Jackie Fritch was a true believer in supporting peace

Jackie Fritch.

“Activism in the pursuit of peace was not something Jackie Fritch did, it’s who she was,” said John Wright, minister at Unitarian Universalist Fellowship at Salisbury. Fritch, who was a longtime member of that congregation, died Saturday, July 20. She was 86 years old.

Wright, who was her minister for 10 years, struggled to find words to express his admiration for Fritch.

“She was one of the most self-effacing, humble activists I’ve known,” he said, choking up for a moment. “She will be missed so much.”

I first became acquainted with Jackie after 9/11, when she was instrumental in the creation of the Peace Alliance of the Lower Shore, a group that stood in staunch protest of the U.S. government’s actions following the attack that brought down the Twin Towers in Manhattan and damaged the Pentagon in Washington D.C., and taking the lives of more than 3,000 Americans. That attack changed the New York City skyline and in some ways the very nature of our society.

Members of PALS would stand every Sunday afternoon on the sidewalk in front of Salisbury University, along Route 13, holding signs of protest and waving at passers-by. They were a fixture for several years, rain or shine.

That may have been a defining moment for Jackie, but it’s not her legacy.

When I became editorial page editor at The Daily Times, Jackie reached out to me and asked if she could have a guest column run in August, on the anniversary of the U.S. attacks on Hiroshima and Nagasaki that forced an end to World War II. She either wrote those annual columns herself or found someone to do it for her.

That wasn’t all she did to spread words of peace using the platform of The Daily Times and Delmarva Now. Her approach wasn’t confrontational, exactly, but it wasn’t wimpy either. She presented herself as a quiet but strong woman, petite in stature and as the years passed, increasingly. But her spirit never lost its focus or power.

She joined a group of community writers upon whom I called on a weekly basis to write brief commentaries on current events or topics in the news. She mostly participated in the opportunity presented to members of that group to reserve dates to write Sunday guest columns. She not only wrote many such columns herself, always about peace, she also referred various others to write on certain occasions.

I don’t recall where or how I met Jackie in person for the first time, but I encountered her in my travels around the community oftens – at Salisbury Symphony Orchestra concerts and Salisbury Community band concerts, at the grocery store and at the UUFS, where I occasionally attend services and other activities with my son and his wife.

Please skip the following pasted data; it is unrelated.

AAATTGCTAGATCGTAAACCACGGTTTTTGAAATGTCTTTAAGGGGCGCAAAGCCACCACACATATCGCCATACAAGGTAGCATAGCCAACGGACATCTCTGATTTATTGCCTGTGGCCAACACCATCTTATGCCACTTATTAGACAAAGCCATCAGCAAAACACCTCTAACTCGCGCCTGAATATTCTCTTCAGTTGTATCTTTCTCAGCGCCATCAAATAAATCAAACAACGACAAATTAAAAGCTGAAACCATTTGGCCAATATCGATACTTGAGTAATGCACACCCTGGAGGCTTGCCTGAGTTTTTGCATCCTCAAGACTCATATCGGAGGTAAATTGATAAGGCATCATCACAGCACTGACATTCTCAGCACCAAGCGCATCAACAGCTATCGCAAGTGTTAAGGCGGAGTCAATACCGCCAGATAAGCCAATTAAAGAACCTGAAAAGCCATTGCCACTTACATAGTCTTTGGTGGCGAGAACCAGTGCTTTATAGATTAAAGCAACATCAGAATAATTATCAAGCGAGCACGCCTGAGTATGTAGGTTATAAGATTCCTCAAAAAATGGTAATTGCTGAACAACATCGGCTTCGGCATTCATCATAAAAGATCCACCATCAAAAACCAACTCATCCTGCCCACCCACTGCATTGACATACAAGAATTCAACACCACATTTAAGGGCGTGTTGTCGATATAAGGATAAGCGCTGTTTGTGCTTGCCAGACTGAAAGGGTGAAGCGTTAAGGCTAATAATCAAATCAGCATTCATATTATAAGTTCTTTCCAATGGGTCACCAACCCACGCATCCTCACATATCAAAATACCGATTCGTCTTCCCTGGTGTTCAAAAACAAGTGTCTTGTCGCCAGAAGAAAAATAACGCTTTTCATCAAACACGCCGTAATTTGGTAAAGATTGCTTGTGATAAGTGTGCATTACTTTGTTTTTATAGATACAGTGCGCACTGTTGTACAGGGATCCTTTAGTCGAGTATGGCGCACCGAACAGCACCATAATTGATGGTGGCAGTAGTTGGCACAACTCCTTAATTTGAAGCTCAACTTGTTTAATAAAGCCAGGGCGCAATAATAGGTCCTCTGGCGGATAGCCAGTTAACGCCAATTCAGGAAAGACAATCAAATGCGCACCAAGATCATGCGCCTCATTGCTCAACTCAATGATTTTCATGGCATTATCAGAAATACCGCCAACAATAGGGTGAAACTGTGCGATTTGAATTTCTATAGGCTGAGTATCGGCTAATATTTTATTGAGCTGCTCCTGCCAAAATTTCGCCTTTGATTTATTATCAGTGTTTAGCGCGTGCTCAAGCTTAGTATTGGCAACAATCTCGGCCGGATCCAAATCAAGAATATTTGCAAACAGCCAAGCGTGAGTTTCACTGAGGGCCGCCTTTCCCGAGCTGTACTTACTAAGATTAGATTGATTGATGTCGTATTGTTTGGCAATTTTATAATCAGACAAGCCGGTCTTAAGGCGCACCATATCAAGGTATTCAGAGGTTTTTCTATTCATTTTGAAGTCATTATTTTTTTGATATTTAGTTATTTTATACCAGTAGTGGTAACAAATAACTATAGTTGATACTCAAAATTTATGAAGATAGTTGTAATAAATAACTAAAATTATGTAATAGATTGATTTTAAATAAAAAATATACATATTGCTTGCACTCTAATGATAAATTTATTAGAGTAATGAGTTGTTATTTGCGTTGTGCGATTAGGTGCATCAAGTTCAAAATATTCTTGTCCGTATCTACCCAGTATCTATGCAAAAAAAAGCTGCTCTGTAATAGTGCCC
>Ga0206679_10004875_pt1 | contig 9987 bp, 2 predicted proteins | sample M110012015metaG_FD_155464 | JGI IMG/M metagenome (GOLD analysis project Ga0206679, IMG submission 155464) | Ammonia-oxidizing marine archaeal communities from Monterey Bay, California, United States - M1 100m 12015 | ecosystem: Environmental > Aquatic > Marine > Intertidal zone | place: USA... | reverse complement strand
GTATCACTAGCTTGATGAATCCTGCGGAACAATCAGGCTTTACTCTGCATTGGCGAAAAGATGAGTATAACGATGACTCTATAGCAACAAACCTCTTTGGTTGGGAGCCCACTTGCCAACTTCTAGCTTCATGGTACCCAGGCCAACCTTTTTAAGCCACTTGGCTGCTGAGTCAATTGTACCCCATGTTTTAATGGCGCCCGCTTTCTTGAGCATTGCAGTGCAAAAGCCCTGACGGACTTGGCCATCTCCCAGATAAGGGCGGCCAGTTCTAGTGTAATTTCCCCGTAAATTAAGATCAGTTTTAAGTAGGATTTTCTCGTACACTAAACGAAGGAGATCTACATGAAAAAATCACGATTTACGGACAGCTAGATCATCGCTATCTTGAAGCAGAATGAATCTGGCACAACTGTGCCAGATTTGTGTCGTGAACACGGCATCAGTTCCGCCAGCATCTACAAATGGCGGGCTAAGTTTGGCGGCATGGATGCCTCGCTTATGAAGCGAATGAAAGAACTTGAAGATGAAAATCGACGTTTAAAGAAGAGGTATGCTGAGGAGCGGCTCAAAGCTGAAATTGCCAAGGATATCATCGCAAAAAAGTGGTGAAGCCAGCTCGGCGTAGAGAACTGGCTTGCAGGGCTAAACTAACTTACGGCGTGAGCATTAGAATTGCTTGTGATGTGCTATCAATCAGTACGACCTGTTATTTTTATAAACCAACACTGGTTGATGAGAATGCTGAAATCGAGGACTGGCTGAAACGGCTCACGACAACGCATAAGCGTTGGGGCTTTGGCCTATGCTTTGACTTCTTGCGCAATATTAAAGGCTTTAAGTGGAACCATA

She was one of the most gracious yet staunchly determined people I’ve ever met, and I will miss her now that she’s gone.

“Jackie and I butted heads a lot,” said Wright. “She took my approach to worship as kind of “woo-woo,” which it is. What she didn’t understand is that my commitment to justice is wrapped up in spirituality. What I didn’t understand is that her spirituality is wrapped up in her sense of justice.”

The UUFS congregation is spread across the spectrum in beliefs, liturgical preferences and priorities, but not when it comes to issues involving social justice.

“I relied on Jackie to keep us centered in commitment to justice, to help us maintain a balance,” Wright said.

Jackie’s most enduring legacy is Peace in the Park, an event she helped establish in conjunction with the U.N.’s International Day of Peace and Nonviolence. This year will be the 10th such celebration in Salisbury, to be held this year on Saturday, Sept. 21. The event is always held at City Park, adjacent to Ben’s Red Swings on a spot known as Picnic Island. It’s a family friendly gathering of peace-minded people and organizations, including a number of local churches.

This year Jackie won’t be there, but her spirit will surely be felt.

That Sunday, Sept. 22, her beloved UUFS congregation will celebrate Peace Sunday, as they have in the past, with a service and the annual Potluck for Peace. This year, Wright said, that Sunday will be dedicated to the memory of Jackie Fritch, a humble force of nature who worked ardently behind the scenes to promote peace and tranquility. 

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